Beth Carmack left us far too early. She will be fondly remembered and painfully missed by those who loved her.
Born Mary Elizabeth Carmack in 1947 to Charles Edwin and Earline Kincaid Carmack, Beth was the middle child who often sought places of tranquility to be found in the hustle and bustle of the baby boom. A bright child with masses of corkscrew curls, early photos of Beth foreshadow the delight she found in family, friends, and her natural surroundings. Her diligent scholarship and quick wit earned her a place at Scripps College, Claremont among women who realized that being smart was both a benefit and a responsibility. There she earned a Bachelors degree in history and a teaching credential that allowed her to teach in both high school and college classrooms. She also blossomed a sense of compassion and community that led her to her next career as a generous, and tireless supporter of those who sought her counsel in a 30+ year therapy practice. She was licensed in California as a Marriage and Family Therapist on Valentines Day in 2009.
At her heart, Beth was a caretaker. This was a role that was thrust upon her by ailing relatives who rarely even broke the surface of the gratitude she was due. It was a role she gladly played for friends and clients who sought strength. And it was a position she liked best as she fulfilled the roles of aunt and great aunt to precious nieces and nephews.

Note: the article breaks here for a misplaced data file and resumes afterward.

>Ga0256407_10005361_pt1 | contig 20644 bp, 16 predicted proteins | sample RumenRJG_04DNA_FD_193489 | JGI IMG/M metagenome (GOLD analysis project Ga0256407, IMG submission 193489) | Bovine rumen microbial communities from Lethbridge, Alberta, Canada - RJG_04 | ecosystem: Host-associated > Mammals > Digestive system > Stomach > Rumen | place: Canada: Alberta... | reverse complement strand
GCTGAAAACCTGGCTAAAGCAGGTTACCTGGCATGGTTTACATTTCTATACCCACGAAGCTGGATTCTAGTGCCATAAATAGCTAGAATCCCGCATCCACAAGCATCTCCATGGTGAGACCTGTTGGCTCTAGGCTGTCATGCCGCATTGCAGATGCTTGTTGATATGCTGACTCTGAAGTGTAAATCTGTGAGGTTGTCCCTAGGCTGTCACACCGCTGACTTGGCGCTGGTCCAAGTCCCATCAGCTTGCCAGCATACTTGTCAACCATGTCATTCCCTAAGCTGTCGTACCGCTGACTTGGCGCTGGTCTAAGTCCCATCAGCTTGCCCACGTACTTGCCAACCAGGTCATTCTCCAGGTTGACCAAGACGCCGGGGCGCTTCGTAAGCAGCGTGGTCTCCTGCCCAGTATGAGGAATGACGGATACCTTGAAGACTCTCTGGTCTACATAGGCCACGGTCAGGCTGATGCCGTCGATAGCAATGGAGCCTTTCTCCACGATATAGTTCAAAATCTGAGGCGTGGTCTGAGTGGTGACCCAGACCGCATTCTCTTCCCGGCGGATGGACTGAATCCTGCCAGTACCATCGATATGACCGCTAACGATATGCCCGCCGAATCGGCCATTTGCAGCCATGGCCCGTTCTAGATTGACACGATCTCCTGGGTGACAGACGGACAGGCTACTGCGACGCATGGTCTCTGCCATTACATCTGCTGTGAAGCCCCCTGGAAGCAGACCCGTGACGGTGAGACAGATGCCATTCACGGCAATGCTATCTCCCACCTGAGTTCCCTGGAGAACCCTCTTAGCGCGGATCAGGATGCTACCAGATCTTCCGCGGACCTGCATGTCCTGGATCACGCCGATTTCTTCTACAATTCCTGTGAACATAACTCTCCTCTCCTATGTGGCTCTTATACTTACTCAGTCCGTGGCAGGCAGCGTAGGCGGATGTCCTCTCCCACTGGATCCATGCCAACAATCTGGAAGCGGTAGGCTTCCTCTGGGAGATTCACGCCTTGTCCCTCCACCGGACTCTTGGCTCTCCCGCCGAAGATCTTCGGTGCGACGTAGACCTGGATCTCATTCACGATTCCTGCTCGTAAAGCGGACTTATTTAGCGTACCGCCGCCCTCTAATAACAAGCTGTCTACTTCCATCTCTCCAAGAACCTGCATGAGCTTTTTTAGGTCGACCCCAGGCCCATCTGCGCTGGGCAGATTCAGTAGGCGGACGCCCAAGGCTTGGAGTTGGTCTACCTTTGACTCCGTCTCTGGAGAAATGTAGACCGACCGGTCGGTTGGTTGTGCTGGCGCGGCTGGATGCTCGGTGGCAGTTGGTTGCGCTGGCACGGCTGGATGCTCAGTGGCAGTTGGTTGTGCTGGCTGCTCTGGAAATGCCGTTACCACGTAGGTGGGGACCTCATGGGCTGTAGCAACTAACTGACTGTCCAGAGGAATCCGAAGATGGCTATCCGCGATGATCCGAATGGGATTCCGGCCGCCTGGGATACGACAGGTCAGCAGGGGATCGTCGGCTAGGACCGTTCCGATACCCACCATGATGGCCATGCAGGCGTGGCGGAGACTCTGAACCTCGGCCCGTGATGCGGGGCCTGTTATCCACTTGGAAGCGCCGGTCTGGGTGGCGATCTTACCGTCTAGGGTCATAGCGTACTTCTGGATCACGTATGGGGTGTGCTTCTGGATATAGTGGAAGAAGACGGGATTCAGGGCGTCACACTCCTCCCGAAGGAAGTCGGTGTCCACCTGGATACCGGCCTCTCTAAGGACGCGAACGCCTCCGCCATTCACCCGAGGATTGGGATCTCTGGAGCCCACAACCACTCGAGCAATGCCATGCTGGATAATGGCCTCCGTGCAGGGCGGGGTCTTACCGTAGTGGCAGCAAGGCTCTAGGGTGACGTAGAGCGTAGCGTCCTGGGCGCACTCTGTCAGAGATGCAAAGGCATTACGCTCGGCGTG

She never tired of learning, whether in formal roles such as graduate school at Santa Clara University or in spontaneous explorations of new places and cultures with friends or family. She was a “let’s do it” kind of woman, gleefully signing on to excursions, adventures, and, occasionally, pranks. (Some of her cousins were naughty and she egged us/them on.)
Beth wasn’t a saint. She liked her champagne bubbles and big red wines. She relished her lazy mornings in her nightie with a big mug of tea. She often made economic choices that she later regretted. And while she was generously indulgent of most faults in others, she hated bigotry in all its forms and minced no words in condemning its caustic effects. She opened her heart but kept her private life painfully private. No one of us knew how troubled she was in the last weeks of her life.
We lost Beth in a moment of crisis; a sad, brief moment when she couldn’t find the sunshine she so often radiated. She was preceded in death by her parents, grandparents and her brother James. More importantly, she is survived by those she ardently loved: her brother Condie, her nieces Shannon and Lou and their families, and her nephew Mac with whom she shared an everlasting bond. She is also survived by all of us who morn her passing.